People were lining the streets of a town in the interior of Sardinia.
"Quid es la festa?" I asked a woman in her twenties seated on the curb in my best Hispano-Latinate pidgin.
She blinked up at me. "La festa è l'assunzione di Maria."
So we ordered drinks at a sidewalk cafe and waited with everyone else. Soon, there was singing and women in dresses and men in old-style suits processed by carrying crosses. Then tractors and oxen festooned with garlands. I watched a little girl of four or five amble around in her traditional costume dress and hop up in the scoop of a slow-moving earth mover turned float.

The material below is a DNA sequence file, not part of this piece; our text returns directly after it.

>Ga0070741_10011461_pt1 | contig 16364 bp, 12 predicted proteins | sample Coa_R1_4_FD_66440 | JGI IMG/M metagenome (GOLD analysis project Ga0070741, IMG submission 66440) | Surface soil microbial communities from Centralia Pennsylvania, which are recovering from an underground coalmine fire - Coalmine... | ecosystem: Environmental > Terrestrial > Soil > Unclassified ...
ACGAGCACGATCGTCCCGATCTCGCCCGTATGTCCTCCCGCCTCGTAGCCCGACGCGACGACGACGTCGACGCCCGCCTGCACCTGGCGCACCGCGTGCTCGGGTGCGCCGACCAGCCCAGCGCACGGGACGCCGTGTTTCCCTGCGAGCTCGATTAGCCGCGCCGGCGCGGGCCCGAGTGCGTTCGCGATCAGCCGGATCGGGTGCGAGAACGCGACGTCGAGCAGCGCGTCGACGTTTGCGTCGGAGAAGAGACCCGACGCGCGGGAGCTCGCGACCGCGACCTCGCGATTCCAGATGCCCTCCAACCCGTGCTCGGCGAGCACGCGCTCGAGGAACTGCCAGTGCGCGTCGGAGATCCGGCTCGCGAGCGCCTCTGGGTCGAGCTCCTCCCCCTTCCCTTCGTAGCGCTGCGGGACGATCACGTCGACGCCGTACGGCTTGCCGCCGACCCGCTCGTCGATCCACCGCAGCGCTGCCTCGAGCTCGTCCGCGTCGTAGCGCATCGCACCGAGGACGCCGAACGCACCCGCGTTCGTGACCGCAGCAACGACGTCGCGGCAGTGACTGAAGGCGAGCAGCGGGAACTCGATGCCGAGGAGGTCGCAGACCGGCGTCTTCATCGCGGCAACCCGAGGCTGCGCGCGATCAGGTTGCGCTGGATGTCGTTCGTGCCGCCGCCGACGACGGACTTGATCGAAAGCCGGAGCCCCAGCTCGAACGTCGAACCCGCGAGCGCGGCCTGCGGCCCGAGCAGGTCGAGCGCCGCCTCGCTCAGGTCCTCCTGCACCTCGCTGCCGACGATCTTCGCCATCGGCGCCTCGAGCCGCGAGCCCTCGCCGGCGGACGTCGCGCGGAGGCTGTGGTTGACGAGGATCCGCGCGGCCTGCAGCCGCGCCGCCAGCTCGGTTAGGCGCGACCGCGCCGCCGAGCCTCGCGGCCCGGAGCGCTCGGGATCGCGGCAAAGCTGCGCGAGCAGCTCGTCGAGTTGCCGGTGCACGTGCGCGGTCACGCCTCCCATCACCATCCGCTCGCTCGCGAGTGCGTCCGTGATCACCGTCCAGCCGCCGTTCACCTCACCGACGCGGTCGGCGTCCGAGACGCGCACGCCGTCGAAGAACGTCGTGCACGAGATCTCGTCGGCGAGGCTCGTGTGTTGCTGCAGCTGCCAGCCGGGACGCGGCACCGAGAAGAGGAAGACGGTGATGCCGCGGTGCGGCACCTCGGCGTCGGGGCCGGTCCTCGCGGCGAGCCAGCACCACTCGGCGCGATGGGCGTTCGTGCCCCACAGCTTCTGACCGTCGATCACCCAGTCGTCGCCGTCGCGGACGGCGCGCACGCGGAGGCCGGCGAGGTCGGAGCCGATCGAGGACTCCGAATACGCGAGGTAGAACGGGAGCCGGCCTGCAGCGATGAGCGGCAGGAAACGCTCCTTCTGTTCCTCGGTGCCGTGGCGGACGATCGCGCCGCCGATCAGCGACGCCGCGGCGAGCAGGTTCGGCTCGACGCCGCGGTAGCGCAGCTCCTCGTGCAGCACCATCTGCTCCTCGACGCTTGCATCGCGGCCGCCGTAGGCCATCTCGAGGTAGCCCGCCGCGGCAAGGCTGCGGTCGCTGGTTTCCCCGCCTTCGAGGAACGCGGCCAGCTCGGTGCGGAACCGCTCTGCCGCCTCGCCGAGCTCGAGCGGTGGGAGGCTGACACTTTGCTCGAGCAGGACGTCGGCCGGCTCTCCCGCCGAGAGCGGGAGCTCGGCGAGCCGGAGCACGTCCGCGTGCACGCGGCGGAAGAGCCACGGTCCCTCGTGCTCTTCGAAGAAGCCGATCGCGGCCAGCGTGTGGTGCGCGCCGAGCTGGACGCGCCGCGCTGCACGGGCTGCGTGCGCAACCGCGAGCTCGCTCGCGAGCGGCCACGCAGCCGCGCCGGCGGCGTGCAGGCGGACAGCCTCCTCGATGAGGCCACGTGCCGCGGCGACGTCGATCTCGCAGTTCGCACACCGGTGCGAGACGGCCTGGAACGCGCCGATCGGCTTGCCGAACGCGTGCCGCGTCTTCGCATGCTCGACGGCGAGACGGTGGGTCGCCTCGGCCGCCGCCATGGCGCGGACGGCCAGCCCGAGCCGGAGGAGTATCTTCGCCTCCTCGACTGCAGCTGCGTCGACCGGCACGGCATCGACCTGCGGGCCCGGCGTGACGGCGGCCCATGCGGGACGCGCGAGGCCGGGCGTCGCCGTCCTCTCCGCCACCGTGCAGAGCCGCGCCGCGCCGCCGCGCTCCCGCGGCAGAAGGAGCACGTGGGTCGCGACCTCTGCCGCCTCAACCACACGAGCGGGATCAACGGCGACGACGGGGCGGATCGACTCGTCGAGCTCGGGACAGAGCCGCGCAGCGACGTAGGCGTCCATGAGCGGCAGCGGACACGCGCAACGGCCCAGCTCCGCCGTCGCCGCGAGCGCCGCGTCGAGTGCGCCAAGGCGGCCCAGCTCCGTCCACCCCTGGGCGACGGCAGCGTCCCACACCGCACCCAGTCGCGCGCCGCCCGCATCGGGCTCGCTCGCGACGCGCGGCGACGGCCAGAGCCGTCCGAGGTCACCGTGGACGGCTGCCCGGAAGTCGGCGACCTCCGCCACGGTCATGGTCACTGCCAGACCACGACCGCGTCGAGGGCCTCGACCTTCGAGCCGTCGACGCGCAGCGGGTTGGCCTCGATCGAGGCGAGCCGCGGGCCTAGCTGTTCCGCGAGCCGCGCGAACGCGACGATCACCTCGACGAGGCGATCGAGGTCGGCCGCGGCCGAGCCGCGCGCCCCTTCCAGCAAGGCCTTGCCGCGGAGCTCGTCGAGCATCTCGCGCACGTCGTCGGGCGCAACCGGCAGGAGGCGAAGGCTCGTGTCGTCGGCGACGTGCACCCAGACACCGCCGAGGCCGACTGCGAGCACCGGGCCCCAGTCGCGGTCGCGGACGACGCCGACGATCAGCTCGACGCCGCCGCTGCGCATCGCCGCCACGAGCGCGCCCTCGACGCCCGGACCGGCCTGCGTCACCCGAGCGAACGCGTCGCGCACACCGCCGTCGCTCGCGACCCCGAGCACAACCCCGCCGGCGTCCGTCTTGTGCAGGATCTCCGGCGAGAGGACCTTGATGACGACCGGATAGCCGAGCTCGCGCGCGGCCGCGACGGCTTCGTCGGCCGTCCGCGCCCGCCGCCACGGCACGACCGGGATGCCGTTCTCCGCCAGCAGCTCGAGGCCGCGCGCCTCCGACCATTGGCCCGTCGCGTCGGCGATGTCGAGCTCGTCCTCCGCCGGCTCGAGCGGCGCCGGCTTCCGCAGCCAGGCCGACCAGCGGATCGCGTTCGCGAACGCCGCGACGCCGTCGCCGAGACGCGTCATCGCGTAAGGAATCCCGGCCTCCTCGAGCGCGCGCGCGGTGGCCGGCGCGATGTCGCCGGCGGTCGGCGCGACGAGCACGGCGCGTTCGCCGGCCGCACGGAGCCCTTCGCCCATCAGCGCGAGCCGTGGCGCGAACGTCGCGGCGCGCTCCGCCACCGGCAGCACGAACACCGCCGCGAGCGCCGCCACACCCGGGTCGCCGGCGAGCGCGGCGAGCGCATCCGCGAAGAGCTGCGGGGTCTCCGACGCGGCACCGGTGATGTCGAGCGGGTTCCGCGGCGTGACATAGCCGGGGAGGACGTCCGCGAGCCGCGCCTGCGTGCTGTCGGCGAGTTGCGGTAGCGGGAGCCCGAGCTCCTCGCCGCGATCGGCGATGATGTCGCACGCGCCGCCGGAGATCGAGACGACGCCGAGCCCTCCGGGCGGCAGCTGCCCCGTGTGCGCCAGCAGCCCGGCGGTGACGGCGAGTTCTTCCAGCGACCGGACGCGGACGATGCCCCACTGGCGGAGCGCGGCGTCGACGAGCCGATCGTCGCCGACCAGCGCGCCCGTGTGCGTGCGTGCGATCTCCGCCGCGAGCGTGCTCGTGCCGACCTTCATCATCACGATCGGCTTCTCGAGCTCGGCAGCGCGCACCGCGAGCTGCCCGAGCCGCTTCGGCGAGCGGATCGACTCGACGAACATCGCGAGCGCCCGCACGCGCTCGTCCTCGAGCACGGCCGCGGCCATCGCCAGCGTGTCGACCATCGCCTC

Afterward, driving back to Cagliari, the road narrowed into open country. On an anonymous dirt crossroad, we saw a group of people in costume dress. They were waiting to process, maybe to the tiny village's steeple I could see a mile distant through the hills and dry chapparal. I pulled over and hopped out and snapped two pictures with my old iPhone 5S. Then we drove on.
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